Published: 15:37, 11 August 2021
| Updated: 15:39, 11 August 2021
An officer who performed emergency first aid on a cyclist after a collision in Edenbridge has been praised for his actions.
Special Sergeant Richard Warner was off-duty when he heard a loud bang in Mill Hill at around 5.30am on Sunday, August 8.
He instinctively rushed to the scene to find a cyclist in the road, surrounded by debris, and with injuries he knew needed medical treatment.
Special Sergeant Warner carried out first aid and wrapped the cyclist in a quilt, to ensure he wasn’t moved until an ambulance arrived.
There were also two other off-duty officers at the scene from the Metropolitan Police who helped to close the road.
The cyclist was taken to hospital for treatment and is now recovering following a fracture.
Immediate enquiries were carried out and Special Sergeant Warner managed to secure some CCTV of the incident from local residents.
Further information led to the arrest of a 27-year-old woman from Surrey on suspicion of drink driving, dangerous driving and failing to stop at the scene of a collision.
She has since been released from custody pending further investigation.
Special Sergeant Warner, a former Royal Marine, has been part of the Special Constabulary in Kent for eight years.
Part of his volunteering role is primarily within the force’s Search and Marine Unit and he is also trained in public order.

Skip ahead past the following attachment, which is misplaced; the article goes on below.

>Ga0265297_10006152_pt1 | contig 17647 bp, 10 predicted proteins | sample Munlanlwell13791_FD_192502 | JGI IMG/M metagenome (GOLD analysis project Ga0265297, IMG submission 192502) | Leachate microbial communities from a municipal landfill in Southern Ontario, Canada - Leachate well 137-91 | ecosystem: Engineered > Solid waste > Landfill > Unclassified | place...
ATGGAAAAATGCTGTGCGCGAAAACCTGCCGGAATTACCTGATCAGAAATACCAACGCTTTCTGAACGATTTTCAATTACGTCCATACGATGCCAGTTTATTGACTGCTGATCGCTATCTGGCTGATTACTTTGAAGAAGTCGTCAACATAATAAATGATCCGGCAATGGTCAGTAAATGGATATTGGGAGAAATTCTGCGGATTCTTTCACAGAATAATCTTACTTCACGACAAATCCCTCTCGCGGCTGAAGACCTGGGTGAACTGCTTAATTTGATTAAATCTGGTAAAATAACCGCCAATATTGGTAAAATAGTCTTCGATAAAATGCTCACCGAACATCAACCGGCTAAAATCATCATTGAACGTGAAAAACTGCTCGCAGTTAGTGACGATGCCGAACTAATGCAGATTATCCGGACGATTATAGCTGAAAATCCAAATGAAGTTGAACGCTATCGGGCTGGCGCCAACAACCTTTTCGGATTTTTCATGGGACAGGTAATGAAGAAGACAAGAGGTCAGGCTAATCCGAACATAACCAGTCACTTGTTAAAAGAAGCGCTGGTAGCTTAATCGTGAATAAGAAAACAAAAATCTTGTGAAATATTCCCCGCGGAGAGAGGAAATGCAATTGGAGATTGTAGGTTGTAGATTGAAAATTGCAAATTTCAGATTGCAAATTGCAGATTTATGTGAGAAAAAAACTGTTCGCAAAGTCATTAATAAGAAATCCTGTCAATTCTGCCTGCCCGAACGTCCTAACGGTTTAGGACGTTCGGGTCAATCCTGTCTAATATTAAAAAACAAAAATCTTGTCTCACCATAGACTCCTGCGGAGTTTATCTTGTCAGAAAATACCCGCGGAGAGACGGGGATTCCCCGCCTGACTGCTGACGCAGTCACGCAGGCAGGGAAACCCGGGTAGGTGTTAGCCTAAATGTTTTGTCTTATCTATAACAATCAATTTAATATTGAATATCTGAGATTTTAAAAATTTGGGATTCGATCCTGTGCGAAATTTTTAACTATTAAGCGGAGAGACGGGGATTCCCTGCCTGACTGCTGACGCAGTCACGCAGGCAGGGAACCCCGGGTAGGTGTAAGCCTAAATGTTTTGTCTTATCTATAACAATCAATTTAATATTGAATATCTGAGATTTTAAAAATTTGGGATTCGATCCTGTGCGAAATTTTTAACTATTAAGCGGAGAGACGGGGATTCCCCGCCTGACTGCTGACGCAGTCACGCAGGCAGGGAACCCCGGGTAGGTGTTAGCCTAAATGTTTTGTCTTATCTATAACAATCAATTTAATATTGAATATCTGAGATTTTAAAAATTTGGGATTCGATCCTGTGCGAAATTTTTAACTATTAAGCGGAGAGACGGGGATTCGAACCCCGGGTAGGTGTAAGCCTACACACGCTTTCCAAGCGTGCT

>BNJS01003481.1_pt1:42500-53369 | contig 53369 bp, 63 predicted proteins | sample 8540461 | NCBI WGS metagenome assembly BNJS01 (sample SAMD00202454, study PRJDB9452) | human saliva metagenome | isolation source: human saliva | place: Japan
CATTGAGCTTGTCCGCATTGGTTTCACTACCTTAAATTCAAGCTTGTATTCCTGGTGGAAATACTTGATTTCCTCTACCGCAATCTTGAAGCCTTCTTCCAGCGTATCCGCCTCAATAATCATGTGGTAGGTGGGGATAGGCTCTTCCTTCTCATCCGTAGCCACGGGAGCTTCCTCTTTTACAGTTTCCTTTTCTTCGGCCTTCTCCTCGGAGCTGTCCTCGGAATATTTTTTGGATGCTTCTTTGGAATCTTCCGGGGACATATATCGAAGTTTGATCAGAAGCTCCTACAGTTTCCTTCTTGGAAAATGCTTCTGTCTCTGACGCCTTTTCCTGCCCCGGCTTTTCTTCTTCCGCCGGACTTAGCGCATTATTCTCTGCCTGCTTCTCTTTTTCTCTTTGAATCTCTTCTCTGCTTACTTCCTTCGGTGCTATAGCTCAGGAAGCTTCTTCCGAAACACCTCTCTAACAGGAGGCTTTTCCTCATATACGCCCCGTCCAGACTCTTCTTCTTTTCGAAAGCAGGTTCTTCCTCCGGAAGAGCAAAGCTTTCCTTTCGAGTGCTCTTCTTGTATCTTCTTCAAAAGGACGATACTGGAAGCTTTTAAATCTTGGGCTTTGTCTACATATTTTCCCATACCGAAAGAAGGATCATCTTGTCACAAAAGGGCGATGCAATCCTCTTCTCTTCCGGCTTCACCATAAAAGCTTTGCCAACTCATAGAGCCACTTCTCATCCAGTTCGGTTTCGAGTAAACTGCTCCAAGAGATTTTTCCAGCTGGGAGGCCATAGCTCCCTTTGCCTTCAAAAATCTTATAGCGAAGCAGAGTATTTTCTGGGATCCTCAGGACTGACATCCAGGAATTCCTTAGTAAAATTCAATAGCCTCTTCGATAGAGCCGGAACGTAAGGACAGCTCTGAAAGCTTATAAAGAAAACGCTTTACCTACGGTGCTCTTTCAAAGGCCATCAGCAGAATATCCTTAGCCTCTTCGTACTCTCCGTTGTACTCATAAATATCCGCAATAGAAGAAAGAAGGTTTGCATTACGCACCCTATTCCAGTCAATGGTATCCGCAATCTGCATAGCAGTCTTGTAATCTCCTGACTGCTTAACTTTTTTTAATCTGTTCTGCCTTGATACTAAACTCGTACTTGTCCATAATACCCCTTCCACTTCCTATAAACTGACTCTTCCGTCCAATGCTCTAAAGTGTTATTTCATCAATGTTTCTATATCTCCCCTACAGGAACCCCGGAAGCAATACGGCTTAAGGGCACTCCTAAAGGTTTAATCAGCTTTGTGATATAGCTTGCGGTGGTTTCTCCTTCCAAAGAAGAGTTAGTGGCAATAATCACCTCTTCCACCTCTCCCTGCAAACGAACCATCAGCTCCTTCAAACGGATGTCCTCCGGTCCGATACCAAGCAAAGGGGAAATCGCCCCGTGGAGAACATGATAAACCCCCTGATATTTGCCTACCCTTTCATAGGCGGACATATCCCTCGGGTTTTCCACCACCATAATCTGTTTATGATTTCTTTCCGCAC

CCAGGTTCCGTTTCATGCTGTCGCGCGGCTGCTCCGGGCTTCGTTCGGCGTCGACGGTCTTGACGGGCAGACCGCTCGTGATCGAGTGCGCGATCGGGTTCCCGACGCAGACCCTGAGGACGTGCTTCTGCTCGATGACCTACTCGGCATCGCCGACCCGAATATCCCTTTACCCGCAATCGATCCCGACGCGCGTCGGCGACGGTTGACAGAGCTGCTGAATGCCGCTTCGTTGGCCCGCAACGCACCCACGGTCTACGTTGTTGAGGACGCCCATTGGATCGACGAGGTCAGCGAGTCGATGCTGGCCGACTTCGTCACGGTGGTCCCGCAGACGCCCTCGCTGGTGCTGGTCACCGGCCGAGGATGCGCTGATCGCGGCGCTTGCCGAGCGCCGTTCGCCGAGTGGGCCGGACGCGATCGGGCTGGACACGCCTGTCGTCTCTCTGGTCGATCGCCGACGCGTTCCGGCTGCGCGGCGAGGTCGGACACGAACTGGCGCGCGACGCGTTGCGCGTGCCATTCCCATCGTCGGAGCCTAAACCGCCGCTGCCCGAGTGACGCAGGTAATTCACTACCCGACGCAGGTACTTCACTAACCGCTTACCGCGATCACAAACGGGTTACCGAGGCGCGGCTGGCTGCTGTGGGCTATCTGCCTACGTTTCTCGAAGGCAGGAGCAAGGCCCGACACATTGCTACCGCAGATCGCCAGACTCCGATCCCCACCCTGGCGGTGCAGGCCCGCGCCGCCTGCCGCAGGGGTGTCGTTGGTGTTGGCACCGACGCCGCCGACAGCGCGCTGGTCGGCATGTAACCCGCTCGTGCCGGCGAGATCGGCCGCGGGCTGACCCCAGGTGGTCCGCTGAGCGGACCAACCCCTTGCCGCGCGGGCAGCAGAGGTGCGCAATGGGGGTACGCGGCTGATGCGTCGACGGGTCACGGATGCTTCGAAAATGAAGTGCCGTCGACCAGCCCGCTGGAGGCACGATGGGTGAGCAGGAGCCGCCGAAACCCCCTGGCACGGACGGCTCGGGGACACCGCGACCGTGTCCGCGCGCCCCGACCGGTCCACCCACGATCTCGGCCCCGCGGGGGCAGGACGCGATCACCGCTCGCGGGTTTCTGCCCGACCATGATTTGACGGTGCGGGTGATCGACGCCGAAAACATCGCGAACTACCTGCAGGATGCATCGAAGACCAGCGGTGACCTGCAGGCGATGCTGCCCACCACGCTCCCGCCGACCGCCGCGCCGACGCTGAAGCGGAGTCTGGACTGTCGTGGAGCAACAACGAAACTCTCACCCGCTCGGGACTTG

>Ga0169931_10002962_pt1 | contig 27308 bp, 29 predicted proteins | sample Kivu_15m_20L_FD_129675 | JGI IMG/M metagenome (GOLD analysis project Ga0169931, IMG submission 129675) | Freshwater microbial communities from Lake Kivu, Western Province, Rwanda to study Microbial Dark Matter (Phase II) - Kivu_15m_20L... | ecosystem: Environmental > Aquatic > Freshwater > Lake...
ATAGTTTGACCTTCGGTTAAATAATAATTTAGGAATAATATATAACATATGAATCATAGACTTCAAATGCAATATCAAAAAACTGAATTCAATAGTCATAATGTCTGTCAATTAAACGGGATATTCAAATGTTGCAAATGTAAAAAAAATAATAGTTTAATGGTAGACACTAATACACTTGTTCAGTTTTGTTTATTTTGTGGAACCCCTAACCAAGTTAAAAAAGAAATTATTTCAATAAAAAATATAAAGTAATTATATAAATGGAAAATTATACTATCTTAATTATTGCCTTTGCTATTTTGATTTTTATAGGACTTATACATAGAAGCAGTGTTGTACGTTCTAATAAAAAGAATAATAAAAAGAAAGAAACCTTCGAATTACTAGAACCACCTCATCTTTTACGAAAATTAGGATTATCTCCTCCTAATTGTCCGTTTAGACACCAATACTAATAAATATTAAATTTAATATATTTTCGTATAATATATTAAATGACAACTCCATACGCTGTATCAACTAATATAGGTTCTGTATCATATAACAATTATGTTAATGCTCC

Following the incident he said: "I would like to think I did what anyone would have done, however being part of the Special Constabulary and as a First Responder it’s second nature to help others and react to emergency situations like this.
"I would like to think I did what anyone would have done..."
"My day job is in construction and I work with a team of people who build supermarkets in Sheppey and the surrounding area.
"I was in the Royal Marines before that for five years but had to leave due to a back injury.
"I really missed that environment, which is why I decided to volunteer my free time and work with the Special Constabulary.
"As part of the role we get regular training, which is so vital to be able to react in the way I did on Sunday.
"I’m in a really great team of special officers and take a lot of pride in the work we do and I would thoroughly recommend it to anyone, in fact my son is following in my footsteps and has also signed up."
Special constables are volunteers who have full police powers, equipment and uniform and who work alongside regular officers at Kent Police.
An average shift might include assisting other departments with arrests, searching for missing people or helping with incidents of flooding, where life might be in danger.
They give up a minimum of 16 hours of their own time every month, to help police an area of their choice.